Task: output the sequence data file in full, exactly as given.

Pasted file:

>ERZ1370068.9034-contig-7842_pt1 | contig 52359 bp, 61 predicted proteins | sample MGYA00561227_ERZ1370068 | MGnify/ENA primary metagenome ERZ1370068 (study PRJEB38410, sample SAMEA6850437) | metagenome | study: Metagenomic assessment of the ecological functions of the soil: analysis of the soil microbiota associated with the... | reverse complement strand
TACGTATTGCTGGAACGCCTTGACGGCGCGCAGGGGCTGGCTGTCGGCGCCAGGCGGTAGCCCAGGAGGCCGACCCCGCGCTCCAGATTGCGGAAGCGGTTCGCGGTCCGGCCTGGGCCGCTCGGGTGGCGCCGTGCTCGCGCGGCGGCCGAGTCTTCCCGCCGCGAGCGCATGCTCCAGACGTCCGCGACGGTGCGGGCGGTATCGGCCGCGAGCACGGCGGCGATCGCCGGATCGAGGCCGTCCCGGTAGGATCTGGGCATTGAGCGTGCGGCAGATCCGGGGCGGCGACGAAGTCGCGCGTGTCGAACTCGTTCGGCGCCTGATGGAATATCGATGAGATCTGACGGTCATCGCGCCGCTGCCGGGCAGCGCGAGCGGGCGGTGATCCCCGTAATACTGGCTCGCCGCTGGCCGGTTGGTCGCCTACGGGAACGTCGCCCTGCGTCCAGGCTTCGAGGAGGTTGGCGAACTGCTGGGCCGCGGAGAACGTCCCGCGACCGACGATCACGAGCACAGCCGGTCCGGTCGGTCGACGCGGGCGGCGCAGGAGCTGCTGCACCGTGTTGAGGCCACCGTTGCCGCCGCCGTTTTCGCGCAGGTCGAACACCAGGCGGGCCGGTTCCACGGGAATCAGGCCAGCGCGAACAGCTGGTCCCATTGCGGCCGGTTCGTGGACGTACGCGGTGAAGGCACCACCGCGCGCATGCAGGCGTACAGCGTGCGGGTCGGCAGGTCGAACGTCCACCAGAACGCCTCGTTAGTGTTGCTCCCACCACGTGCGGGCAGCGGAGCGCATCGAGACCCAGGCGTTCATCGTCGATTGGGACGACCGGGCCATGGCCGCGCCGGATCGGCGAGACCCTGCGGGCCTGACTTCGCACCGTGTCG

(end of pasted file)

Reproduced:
>ERZ1370068.9034-contig-7842_pt1 | contig 52359 bp, 61 predicted proteins | sample MGYA00561227_ERZ1370068 | MGnify/ENA primary metagenome ERZ1370068 (study PRJEB38410, sample SAMEA6850437) | metagenome | study: Metagenomic assessment of the ecological functions of the soil: analysis of the soil microbiota associated with the... | reverse complement strand
TACGTATTGCTGGAACGCCTTGACGGCGCGCAGGGGCTGGCTGTCGGCGCCAGGCGGTAGCCCAGGAGGCCGACCCCGCGCTCCAGATTGCGGAAGCGGTTCGCGGTCCGGCCTGGGCCGCTCGGGTGGCGCCGTGCTCGCGCGGCGGCCGAGTCTTCCCGCCGCGAGCGCATGCTCCAGACGTCCGCGACGGTGCGGGCGGTATCGGCCGCGAGCACGGCGGCGATCGCCGGATCGAGGCCGTCCCGGTAGGATCTGGGCATTGAGCGTGCGGCAGATCCGGGGCGGCGACGAAGTCGCGCGTGTCGAACTCGTTCGGCGCCTGATGGAATATCGATGAGATCTGACGGTCATCGCGCCGCTGCCGGGCAGCGCGAGCGGGCGGTGATCCCCGTAATACTGGCTCGCCGCTGGCCGGTTGGTCGCCTACGGGAACGTCGCCCTGCGTCCAGGCTTCGAGGAGGTTGGCGAACTGCTGGGCCGCGGAGAACGTCCCGCGACCGACGATCACGAGCACAGCCGGTCCGGTCGGTCGACGCGGGCGGCGCAGGAGCTGCTGCACCGTGTTGAGGCCACCGTTGCCGCCGCCGTTTTCGCGCAGGTCGAACACCAGGCGGGCCGGTTCCACGGGAATCAGGCCAGCGCGAACAGCTGGTCCCATTGCGGCCGGTTCGTGGACGTACGCGGTGAAGGCACCACCGCGCGCATGCAGGCGTACAGCGTGCGGGTCGGCAGGTCGAACGTCCACCAGAACGCCTCGTTAGTGTTGCTCCCACCACGTGCGGGCAGCGGAGCGCATCGAGACCCAGGCGTTCATCGTCGATTGGGACGACCGGGCCATGGCCGCGCCGGATCGGCGAGACCCTGCGGGCCTGACTTCGCACCGTGTCG